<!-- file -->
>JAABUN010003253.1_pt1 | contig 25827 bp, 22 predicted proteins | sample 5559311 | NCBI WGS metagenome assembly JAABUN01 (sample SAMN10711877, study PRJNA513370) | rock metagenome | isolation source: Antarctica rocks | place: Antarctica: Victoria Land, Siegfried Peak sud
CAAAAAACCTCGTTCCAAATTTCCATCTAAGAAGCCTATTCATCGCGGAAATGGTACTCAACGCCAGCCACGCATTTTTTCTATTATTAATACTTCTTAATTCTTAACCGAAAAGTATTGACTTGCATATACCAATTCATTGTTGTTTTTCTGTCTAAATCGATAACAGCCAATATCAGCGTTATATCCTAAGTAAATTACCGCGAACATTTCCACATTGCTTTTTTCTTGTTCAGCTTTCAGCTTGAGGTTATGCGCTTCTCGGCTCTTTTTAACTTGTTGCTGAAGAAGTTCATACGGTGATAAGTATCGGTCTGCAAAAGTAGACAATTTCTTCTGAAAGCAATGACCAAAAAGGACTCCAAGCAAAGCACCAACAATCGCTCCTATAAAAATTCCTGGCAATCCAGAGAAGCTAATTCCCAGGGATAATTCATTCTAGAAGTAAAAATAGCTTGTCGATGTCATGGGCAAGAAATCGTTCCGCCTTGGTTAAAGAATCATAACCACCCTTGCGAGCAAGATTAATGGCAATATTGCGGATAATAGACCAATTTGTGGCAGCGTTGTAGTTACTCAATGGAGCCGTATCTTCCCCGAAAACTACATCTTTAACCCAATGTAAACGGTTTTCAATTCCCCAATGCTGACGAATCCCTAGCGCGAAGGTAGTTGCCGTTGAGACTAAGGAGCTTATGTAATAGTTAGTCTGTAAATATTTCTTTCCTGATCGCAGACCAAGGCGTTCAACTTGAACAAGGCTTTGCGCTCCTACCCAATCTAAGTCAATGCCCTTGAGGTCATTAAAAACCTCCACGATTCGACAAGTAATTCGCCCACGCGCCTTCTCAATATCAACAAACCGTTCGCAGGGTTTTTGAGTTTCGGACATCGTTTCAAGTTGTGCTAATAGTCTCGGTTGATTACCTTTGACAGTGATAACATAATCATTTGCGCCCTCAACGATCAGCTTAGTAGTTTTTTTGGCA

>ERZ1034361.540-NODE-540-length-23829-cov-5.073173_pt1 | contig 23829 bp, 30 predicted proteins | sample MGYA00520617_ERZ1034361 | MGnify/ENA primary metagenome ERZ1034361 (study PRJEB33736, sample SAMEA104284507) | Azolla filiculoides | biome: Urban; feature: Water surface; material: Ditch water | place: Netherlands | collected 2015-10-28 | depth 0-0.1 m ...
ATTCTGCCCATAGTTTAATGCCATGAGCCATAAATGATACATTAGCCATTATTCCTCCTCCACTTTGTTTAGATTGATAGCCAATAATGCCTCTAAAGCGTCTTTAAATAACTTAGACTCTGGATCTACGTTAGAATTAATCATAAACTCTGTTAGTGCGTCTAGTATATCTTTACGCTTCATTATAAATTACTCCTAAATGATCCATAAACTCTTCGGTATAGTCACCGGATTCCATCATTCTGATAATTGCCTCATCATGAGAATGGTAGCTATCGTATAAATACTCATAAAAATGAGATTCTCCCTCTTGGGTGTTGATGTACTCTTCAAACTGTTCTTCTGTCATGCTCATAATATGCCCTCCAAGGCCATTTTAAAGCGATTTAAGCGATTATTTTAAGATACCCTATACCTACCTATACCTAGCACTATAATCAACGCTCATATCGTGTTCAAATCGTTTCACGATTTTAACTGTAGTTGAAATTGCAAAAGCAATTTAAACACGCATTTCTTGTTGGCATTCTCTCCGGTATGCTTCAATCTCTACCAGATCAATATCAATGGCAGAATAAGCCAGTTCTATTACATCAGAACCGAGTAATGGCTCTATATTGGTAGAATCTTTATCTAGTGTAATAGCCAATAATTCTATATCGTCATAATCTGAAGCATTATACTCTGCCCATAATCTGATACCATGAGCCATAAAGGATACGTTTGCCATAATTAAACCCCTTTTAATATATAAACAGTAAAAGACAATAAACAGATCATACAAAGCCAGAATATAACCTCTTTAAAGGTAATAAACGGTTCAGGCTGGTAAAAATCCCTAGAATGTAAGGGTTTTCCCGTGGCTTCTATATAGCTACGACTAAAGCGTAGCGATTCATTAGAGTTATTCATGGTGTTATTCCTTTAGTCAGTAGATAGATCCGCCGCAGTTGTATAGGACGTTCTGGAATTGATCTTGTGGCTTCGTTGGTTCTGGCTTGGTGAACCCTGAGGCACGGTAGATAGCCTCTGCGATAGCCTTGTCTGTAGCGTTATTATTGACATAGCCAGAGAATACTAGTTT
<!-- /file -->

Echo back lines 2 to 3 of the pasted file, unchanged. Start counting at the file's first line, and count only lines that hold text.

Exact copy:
CAAAAAACCTCGTTCCAAATTTCCATCTAAGAAGCCTATTCATCGCGGAAATGGTACTCAACGCCAGCCACGCATTTTTTCTATTATTAATACTTCTTAATTCTTAACCGAAAAGTATTGACTTGCATATACCAATTCATTGTTGTTTTTCTGTCTAAATCGATAACAGCCAATATCAGCGTTATATCCTAAGTAAATTACCGCGAACATTTCCACATTGCTTTTTTCTTGTTCAGCTTTCAGCTTGAGGTTATGCGCTTCTCGGCTCTTTTTAACTTGTTGCTGAAGAAGTTCATACGGTGATAAGTATCGGTCTGCAAAAGTAGACAATTTCTTCTGAAAGCAATGACCAAAAAGGACTCCAAGCAAAGCACCAACAATCGCTCCTATAAAAATTCCTGGCAATCCAGAGAAGCTAATTCCCAGGGATAATTCATTCTAGAAGTAAAAATAGCTTGTCGATGTCATGGGCAAGAAATCGTTCCGCCTTGGTTAAAGAATCATAACCACCCTTGCGAGCAAGATTAATGGCAATATTGCGGATAATAGACCAATTTGTGGCAGCGTTGTAGTTACTCAATGGAGCCGTATCTTCCCCGAAAACTACATCTTTAACCCAATGTAAACGGTTTTCAATTCCCCAATGCTGACGAATCCCTAGCGCGAAGGTAGTTGCCGTTGAGACTAAGGAGCTTATGTAATAGTTAGTCTGTAAATATTTCTTTCCTGATCGCAGACCAAGGCGTTCAACTTGAACAAGGCTTTGCGCTCCTACCCAATCTAAGTCAATGCCCTTGAGGTCATTAAAAACCTCCACGATTCGACAAGTAATTCGCCCACGCGCCTTCTCAATATCAACAAACCGTTCGCAGGGTTTTTGAGTTTCGGACATCGTTTCAAGTTGTGCTAATAGTCTCGGTTGATTACCTTTGACAGTGATAACATAATCATTTGCGCCCTCAACGATCAGCTTAGTAGTTTTTTTGGCA

>ERZ1034361.540-NODE-540-length-23829-cov-5.073173_pt1 | contig 23829 bp, 30 predicted proteins | sample MGYA00520617_ERZ1034361 | MGnify/ENA primary metagenome ERZ1034361 (study PRJEB33736, sample SAMEA104284507) | Azolla filiculoides | biome: Urban; feature: Water surface; material: Ditch water | place: Netherlands | collected 2015-10-28 | depth 0-0.1 m ...